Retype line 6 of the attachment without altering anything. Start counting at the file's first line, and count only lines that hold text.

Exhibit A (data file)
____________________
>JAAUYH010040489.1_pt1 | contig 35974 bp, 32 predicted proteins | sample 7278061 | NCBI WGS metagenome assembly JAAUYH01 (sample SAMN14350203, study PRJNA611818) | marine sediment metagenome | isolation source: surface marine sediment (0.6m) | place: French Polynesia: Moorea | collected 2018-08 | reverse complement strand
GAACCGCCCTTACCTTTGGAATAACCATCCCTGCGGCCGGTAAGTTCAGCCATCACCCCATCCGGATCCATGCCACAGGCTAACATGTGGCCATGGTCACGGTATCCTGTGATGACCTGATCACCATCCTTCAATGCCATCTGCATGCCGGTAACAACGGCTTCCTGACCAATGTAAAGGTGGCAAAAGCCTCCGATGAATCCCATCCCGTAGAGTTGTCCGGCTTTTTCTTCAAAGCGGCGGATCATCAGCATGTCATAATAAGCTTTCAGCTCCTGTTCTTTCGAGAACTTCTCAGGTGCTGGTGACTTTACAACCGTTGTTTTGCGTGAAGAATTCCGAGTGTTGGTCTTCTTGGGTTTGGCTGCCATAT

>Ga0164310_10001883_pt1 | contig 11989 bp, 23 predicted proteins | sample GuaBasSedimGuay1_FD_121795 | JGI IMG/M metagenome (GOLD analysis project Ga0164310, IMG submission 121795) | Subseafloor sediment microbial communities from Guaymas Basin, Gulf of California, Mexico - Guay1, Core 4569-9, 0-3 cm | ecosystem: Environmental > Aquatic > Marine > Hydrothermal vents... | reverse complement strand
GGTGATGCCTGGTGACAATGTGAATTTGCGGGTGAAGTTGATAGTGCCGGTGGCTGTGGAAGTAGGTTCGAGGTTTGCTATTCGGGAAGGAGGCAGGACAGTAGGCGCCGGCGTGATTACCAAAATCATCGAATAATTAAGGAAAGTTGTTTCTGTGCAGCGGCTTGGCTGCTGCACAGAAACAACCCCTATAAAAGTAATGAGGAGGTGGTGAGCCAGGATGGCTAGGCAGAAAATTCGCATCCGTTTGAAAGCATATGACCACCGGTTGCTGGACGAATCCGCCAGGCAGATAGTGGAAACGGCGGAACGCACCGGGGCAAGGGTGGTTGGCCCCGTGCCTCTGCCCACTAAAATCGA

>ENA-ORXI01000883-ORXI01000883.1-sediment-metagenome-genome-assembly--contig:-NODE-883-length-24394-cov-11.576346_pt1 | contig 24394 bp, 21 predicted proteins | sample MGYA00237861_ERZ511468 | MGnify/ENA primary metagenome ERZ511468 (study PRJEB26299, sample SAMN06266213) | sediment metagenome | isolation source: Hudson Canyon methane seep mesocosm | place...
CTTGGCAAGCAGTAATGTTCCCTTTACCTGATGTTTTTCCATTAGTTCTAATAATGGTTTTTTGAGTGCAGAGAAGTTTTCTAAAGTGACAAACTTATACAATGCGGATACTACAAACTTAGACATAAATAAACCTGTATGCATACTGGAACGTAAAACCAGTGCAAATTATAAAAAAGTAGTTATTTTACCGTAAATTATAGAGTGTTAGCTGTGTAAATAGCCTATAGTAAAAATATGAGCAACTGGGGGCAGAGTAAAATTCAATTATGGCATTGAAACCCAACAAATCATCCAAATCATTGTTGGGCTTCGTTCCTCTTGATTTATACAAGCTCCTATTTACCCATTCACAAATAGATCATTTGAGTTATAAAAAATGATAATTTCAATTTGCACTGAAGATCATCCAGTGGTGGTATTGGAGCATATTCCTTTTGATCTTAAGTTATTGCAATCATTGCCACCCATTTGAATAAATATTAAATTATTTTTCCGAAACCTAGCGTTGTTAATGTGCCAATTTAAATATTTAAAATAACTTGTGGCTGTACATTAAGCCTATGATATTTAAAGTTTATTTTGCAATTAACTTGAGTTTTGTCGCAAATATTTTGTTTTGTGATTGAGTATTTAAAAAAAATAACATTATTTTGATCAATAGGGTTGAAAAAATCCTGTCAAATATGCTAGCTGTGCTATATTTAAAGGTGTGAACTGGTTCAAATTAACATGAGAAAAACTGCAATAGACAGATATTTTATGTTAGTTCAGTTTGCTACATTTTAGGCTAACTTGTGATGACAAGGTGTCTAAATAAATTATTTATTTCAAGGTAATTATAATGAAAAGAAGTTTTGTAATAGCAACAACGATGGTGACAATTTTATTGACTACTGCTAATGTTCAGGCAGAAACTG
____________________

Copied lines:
CTTGGCAAGCAGTAATGTTCCCTTTACCTGATGTTTTTCCATTAGTTCTAATAATGGTTTTTTGAGTGCAGAGAAGTTTTCTAAAGTGACAAACTTATACAATGCGGATACTACAAACTTAGACATAAATAAACCTGTATGCATACTGGAACGTAAAACCAGTGCAAATTATAAAAAAGTAGTTATTTTACCGTAAATTATAGAGTGTTAGCTGTGTAAATAGCCTATAGTAAAAATATGAGCAACTGGGGGCAGAGTAAAATTCAATTATGGCATTGAAACCCAACAAATCATCCAAATCATTGTTGGGCTTCGTTCCTCTTGATTTATACAAGCTCCTATTTACCCATTCACAAATAGATCATTTGAGTTATAAAAAATGATAATTTCAATTTGCACTGAAGATCATCCAGTGGTGGTATTGGAGCATATTCCTTTTGATCTTAAGTTATTGCAATCATTGCCACCCATTTGAATAAATATTAAATTATTTTTCCGAAACCTAGCGTTGTTAATGTGCCAATTTAAATATTTAAAATAACTTGTGGCTGTACATTAAGCCTATGATATTTAAAGTTTATTTTGCAATTAACTTGAGTTTTGTCGCAAATATTTTGTTTTGTGATTGAGTATTTAAAAAAAATAACATTATTTTGATCAATAGGGTTGAAAAAATCCTGTCAAATATGCTAGCTGTGCTATATTTAAAGGTGTGAACTGGTTCAAATTAACATGAGAAAAACTGCAATAGACAGATATTTTATGTTAGTTCAGTTTGCTACATTTTAGGCTAACTTGTGATGACAAGGTGTCTAAATAAATTATTTATTTCAAGGTAATTATAATGAAAAGAAGTTTTGTAATAGCAACAACGATGGTGACAATTTTATTGACTACTGCTAATGTTCAGGCAGAAACTG